The Intestines of the Soil

‘Dear Garden Doctor,

I have no worms in my garden soil. I just started my first compost pile, my friend tells me it won’t work as I don’t have worms in my garden. I have lived here for 2 years and have rarely seen any. My husband says there won’t be any worms to get into my bin and I should buy some. Do I need worms to start composting and why do people associate worms with good soil?

Totti, Bali.’


Aristotle described worms as ‘the intestines of the soil’ which is essentially what they are.

Earthworms slither through the soil, digesting and recycling dead or decomposing organic material back into soil,distributing nutrients and improving the soil structure, recycling nutrients in the process and rendering those nutrients bioavailable for easy uptake by the plants. They also eat living organisms such as nematodes, bacteria and fungi.

After organic matter is digested the earthworm releases waste called castings, which are full of nutrients in a form easily absorbed by that plants. It is one of the most primo fertilisers I know of. If you incorporate compost and other organic matter into your garden beds, the worms will be effectively fertilising the garden right there in situ. I see it as a natural fertiliser machine operating underneath your garden beds – surely worms are a gardener’s best friend!

But the gift of their work doesn’t stop there. Their constant burrowing aerates and loosens the soil, creating pathways for water and allowing for oxygen exchange with plants roots and other soil organisms. Earthworms improve the soil on so many levels that you really cannot afford to not have them in your garden.

Charles Darwin, the famous evolutionary biologist noted that

“It is a marvellous reflection that the whole expanse has passed, and will again pass, every few years through the bodies of worms. The plough is one of the most ancient and most valuable of man’s inventions; but long before he existed the land was in fact regularly ploughed, and still continues to be thus ploughed, by earthworms. It may be doubted whether there are many other animals which have played so important a part in the history of the world as these lowly organised creatures.’ – The formation of vegetable mould, through the action of worms, with observations on their habits (1881).”

So now we know why worms are so good for the garden, all that’s left to do is attract them, which is a simple case of ……if you build it, they will come!

Adding organic matter to the soil will attract the worms. With a consistent food source the worms will breed like mad. If starting a fresh batch of compost it may take several months before you notice the worm population arrive and then start to increase. If composting in a bin, make sure the base is open and in contact with soil, this is crucial as it will allow the composting critters easy entry inside to do their work. Worms especially like shredded leaves, Lucerne hay, sugarcane mulch or shredded paper mulch inside the compost. The best tip to keeping them happy is to feed them with compost              and spread mulch around the garden and don’t dig too much – research has shown that the more soil is rototilled, the fewer the worms in it.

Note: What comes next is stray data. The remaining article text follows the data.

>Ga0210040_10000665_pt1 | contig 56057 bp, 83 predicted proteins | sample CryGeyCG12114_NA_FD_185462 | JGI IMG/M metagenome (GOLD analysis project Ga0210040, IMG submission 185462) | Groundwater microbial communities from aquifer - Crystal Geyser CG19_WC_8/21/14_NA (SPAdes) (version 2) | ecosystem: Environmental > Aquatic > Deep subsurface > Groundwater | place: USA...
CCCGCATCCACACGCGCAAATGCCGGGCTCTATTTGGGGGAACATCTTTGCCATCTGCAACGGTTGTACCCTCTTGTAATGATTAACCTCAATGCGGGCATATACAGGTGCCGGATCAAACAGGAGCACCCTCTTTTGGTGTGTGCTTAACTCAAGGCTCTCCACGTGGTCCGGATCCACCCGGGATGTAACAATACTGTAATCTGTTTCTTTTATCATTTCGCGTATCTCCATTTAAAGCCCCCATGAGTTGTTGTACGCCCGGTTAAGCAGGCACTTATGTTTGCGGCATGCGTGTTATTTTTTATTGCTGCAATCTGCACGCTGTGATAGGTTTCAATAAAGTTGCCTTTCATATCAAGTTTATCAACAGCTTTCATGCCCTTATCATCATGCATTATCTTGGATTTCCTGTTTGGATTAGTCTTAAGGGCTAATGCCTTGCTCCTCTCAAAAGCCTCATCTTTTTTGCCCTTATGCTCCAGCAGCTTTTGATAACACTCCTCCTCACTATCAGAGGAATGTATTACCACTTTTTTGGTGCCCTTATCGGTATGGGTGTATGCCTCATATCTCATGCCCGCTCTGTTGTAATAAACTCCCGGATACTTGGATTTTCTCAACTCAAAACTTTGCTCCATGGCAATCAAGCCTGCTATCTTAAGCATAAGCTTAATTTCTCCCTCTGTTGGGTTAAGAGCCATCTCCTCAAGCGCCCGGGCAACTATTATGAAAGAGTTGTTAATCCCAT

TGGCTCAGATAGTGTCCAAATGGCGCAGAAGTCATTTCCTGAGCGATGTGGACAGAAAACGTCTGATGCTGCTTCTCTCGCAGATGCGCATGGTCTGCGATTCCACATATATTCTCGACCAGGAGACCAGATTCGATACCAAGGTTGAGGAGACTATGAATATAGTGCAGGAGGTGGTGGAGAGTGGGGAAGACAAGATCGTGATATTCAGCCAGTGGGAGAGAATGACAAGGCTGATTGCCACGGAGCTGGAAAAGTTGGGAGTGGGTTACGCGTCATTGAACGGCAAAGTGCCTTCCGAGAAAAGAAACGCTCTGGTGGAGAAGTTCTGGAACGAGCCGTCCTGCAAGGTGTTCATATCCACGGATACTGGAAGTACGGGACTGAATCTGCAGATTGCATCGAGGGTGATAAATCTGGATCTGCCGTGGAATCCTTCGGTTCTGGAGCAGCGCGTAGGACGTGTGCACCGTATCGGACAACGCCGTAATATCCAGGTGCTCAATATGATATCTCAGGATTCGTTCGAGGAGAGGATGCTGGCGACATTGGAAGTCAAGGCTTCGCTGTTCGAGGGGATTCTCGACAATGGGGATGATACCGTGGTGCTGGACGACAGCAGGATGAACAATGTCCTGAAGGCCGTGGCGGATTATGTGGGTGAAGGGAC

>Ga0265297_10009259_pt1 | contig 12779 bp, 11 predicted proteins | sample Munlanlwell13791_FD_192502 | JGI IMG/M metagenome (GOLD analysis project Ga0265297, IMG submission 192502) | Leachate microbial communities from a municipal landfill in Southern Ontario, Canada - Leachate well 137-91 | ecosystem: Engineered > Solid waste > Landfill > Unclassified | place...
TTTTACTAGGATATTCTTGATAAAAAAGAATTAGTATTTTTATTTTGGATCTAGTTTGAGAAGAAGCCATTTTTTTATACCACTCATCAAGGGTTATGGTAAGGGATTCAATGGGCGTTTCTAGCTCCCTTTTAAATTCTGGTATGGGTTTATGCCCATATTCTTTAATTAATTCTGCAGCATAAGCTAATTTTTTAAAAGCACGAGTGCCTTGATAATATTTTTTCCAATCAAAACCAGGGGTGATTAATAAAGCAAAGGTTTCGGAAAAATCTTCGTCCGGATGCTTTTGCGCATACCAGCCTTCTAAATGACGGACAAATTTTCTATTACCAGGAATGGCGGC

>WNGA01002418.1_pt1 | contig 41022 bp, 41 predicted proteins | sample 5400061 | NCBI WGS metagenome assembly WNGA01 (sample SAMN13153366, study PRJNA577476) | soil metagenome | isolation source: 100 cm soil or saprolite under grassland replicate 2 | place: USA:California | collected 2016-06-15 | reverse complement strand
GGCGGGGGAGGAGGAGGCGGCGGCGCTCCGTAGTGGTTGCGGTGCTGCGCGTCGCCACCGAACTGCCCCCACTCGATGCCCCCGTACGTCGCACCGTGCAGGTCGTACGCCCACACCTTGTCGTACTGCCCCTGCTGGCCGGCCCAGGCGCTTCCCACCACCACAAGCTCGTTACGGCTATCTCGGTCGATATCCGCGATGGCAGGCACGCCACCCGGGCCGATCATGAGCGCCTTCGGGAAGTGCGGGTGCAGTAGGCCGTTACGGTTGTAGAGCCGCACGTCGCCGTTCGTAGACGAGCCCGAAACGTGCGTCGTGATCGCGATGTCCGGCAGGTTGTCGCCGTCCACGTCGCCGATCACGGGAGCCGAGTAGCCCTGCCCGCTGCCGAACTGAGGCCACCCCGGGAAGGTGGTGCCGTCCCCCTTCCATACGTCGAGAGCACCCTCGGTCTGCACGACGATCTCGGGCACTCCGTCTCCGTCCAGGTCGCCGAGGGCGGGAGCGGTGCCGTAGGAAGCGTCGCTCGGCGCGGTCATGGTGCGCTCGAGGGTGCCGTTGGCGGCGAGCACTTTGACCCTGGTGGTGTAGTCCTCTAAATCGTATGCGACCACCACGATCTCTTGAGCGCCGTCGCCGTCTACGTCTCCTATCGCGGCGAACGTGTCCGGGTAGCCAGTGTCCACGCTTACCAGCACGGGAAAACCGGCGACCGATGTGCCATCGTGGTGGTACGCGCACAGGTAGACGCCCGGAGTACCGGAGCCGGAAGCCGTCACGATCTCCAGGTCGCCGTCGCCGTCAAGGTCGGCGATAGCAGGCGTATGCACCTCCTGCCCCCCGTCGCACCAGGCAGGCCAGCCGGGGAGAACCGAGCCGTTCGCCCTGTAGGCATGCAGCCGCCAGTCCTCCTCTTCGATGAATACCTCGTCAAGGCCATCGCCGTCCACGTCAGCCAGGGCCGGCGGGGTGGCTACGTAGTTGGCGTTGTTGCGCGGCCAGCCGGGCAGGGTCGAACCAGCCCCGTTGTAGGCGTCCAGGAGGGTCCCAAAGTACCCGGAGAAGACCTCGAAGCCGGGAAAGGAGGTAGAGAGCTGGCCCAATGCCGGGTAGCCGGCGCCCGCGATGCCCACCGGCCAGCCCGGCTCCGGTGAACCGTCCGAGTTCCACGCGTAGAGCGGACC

To efficiently compost, always make sure that the pile is kept moist. For compost in a bin, take the lid off when it is raining and let nature do the work of watering the heap. Make sure to balance the compost with layers of differing materials. If composting kitchen scraps, create layers with dry materials such as leaf mulch and garden clippings. Think of your compost as if you’re making a big healthy sandwich for your garden, which is literally what you are doing by the way. Making the healthy ‘compost sandwich’ is just like making a real one, built up from the bottom with different layers of various organic ingredients.

Position the compost in a warm sunny position. Heat and moisture combined with the right balance of organic material will lead to a much faster, efficient composting process. With worms having little to do but eat, they will shift a large amount of material in a short space of time. Finished compost can be added directly onto the garden beds or gently forked in. It can be top dressed over the lawn and sprinkled around pot plants.

One other thing worth adding is to avoid doing things that will harm worms. Residue from toxic chemicals found in weed sprays and pesticides will have detrimental effects on the organisms living in your soil. It would be hard to live somewhere that the soil is literally killing you. Try to do your weeding by hand and regularly mulch the garden with organic material. The benefits of mulching are two-fold, you are stopping weeds without using poison and you are also improving the soil through nutrient cycling organic material back through it. Spraying poison around the garden should be the option of last resort and avoided if possible.

As your soil improves over time and with regular additions of organic matter and compost you should begin to find plenty of worms taking up residence on your garden. Using compost and worms are the most efficient methods to develop a self-sustaining garden. The benefits of nutrient cycling organic materials through your garden is good for your garden and the whole environment. You will notice your rubbish bins won’t be as full as now you’re composting kitchen scraps and less space will be wasted in landfill rubbish tips. Soon enough you may find that you are able reduce or do away with chemical fertilisers altogether and rely on solely sustainable organic methods.

As for the lack of worms in the garden and compost, just remember…..


If you build it, they will come!

Dr. Kris

Garden Doctor



Copyright © 2017 Dr. Kris

You can read all past articles of Garden Doctor at